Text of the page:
The Motivational Force of the Older Migrant
More and more Dutch people spend their pension years abroad. The advantages seem obvious, but in reality the move can be quite tasking on older migrants. Professor Tineke Fokkema looks into their experiences.
TEXT: Yasmina Aboutaleb
PHOTO'S: © Claudia Broekhoff
Tineke Fokkema is the newly appointed Professor of Ageing, Families and Migration. Her research is part of the Erasmus School of Social and Behavioural Sciences. She herself hasn’t considered moving abroad. ‘You need a lot of courage to migrate,’ says Fokkema. And she should know: she interviewed tens of older migrants on what motivated them to move, and the consequences of their decision.
Fokkema’s research is conducted at both Erasmus University and the Dutch Interdisciplinary Demographic Institute (NIDI) in The Hague, and the group of migrants involved is a diverse one. ‘When the word ‘migrant’ comes up, people usually think of specific groups in the Netherlands: Turkish migrants, Moroccan or Surinamese migrants, but there’s also a large subgroup of elderly migrants.’ Fokkema recently visited in Le Merche, an Italian region where a handful of hopeful Dutch people moved to retire. But she also travelled around Morocco, where she ran into Dutch pensioners, also of Moroccan descent who re-emigrated in their old age.
It’s not surprising that pensioners move to the south of Europe, but how does Morocco fit into the mix?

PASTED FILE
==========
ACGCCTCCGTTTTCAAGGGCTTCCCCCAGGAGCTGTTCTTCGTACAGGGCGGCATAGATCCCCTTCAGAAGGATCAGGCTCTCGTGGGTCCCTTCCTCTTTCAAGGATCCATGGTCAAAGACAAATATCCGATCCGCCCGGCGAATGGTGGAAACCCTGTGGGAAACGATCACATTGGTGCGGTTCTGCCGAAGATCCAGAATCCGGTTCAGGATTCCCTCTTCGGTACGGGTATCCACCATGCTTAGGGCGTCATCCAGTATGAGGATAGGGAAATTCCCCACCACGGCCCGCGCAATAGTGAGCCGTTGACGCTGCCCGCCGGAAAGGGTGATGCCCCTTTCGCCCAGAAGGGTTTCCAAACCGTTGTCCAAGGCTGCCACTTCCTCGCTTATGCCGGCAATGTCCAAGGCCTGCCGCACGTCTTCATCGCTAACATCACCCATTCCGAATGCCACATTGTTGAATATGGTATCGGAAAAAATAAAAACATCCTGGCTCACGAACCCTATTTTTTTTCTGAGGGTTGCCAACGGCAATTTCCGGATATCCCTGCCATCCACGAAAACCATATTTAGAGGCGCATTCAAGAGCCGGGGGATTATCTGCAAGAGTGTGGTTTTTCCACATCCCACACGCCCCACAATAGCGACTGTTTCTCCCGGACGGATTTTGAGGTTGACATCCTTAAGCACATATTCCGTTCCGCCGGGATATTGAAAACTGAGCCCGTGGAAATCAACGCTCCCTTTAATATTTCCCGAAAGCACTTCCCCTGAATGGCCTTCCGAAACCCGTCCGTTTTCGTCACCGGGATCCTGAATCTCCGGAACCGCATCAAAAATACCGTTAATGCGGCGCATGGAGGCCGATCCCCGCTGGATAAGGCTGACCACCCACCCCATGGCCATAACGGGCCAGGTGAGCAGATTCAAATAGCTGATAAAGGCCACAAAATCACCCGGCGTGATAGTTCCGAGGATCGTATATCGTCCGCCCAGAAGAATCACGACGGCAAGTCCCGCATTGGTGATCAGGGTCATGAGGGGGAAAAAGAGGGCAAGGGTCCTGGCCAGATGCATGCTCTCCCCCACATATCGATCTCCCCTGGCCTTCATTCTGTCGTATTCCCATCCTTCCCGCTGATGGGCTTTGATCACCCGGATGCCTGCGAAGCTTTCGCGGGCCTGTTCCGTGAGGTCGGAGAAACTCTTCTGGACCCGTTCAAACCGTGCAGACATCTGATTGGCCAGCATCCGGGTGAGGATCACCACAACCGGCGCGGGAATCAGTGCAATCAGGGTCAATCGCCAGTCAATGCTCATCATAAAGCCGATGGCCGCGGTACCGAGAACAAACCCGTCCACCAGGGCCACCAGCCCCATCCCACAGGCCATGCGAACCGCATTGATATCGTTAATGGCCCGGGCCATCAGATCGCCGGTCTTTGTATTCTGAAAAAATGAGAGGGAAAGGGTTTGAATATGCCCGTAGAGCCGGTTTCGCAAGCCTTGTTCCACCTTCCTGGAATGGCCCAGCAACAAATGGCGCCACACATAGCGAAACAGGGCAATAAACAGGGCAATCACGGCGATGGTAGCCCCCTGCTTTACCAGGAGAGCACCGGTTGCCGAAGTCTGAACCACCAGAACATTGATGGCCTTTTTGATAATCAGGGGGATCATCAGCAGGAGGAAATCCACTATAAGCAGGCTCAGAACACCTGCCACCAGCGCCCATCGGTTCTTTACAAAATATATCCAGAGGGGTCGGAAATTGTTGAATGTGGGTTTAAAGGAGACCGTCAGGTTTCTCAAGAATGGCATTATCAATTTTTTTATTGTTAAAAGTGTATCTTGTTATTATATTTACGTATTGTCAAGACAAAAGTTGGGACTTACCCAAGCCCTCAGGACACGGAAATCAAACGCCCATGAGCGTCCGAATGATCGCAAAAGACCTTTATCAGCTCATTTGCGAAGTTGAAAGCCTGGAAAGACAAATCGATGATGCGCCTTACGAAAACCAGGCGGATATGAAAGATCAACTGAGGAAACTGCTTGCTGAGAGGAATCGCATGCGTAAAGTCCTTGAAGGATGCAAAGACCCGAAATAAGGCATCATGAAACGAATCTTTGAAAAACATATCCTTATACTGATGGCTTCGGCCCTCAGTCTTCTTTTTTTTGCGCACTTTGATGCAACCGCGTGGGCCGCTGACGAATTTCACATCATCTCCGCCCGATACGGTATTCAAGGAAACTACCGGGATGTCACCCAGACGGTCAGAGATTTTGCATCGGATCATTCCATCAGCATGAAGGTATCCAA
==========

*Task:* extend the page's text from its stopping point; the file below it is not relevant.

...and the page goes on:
‘I wondered the same thing, because it’s a whole different move, going somewhere outside of Europe. And it’s also a country with a completely different culture and way of life. Though what I noticed with Dutch people who moved to Morocco is that they’re far more cosmopolitan. They’ve travelled a lot, and some of them have worked for embassies in African countries. For them the move wasn’t that big of a leap.’
Doesn’t it make you want to move?
‘I’ve actually never thought of that. In general I feel that being a migrant isn’t easy – be it as a Dutch person living in Morocco or Italy, or as a Turkish person living in the Netherlands. You have to have gumption, a sense of adventure. Because if you overthink it, you probably won’t do it.
Take, for example, the Dutch people in Le Merche. They have taken a language course, all according to plan. They’ve been to Italy on vacation before, and move there with every intention of interacting with Italians. And yet it’s hard for them to find a connection. Conversations with the neighbours are shallow and usually don’t go any further than farming life. These migrants are far more direct than the Italians, and some topics – Berlusconi, the Pope, the church – are quite sensitive. That’s when they realise that they’re far more Dutch than they thought they were. And then they end up seeking out other Dutch people.’
But despite the difficulties, people do aspire to it. The hit show ‘Ik vertrek’ (‘I’m moving’) has been following people in their big move for over ten years.
‘When I interview people, they often say: my story isn’t going to be the kind of story you see on ‘Ik vertrek’. And after a while I think – but it does sound a lot like the same kind of narrative. It’s all harder than they initially thought it was going to be. This, of course, also applies to migrants in the Netherlands. But they won’t tell those stories to their family back in Yemen or Iran – they don’t want to be seen as having failed.’